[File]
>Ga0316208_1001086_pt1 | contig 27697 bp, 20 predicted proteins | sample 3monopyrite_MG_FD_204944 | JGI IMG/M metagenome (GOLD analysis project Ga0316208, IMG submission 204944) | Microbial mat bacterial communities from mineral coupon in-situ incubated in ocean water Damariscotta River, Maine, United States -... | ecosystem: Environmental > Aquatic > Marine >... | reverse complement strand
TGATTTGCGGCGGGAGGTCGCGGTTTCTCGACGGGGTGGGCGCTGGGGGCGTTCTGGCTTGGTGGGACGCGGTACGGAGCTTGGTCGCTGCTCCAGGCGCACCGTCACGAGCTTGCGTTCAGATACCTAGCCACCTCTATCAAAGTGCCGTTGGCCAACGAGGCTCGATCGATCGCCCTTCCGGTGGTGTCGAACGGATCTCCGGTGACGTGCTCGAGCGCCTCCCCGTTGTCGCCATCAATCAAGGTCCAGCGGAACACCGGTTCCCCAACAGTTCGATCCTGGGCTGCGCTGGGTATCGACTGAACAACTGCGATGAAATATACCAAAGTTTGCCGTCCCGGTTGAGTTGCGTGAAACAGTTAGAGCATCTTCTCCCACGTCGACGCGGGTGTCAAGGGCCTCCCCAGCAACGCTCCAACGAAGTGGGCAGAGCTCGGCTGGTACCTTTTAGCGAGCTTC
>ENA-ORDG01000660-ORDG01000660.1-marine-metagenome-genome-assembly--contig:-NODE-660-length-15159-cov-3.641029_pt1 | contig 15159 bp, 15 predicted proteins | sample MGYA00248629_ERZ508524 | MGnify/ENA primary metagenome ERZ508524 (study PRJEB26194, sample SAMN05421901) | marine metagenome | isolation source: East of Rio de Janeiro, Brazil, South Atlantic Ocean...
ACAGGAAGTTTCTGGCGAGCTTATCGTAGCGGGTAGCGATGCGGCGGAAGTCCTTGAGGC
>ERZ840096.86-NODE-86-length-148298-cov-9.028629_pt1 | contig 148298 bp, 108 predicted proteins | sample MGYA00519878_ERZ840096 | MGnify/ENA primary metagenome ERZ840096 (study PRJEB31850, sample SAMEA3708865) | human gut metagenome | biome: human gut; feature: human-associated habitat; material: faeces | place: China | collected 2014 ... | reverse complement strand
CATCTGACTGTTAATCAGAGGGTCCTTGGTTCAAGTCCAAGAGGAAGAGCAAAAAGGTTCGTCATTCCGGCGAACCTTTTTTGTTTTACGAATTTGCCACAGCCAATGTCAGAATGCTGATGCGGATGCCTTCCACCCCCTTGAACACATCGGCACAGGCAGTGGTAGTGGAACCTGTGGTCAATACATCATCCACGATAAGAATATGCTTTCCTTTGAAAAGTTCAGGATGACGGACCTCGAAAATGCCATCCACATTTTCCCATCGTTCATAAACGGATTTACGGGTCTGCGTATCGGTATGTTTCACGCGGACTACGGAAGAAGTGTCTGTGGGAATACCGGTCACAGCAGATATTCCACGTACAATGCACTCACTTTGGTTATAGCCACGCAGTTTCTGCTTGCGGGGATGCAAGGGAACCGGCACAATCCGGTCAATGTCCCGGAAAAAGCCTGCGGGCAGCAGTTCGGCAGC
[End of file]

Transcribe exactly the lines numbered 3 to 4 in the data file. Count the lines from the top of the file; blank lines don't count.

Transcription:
>ENA-ORDG01000660-ORDG01000660.1-marine-metagenome-genome-assembly--contig:-NODE-660-length-15159-cov-3.641029_pt1 | contig 15159 bp, 15 predicted proteins | sample MGYA00248629_ERZ508524 | MGnify/ENA primary metagenome ERZ508524 (study PRJEB26194, sample SAMN05421901) | marine metagenome | isolation source: East of Rio de Janeiro, Brazil, South Atlantic Ocean...
ACAGGAAGTTTCTGGCGAGCTTATCGTAGCGGGTAGCGATGCGGCGGAAGTCCTTGAGGC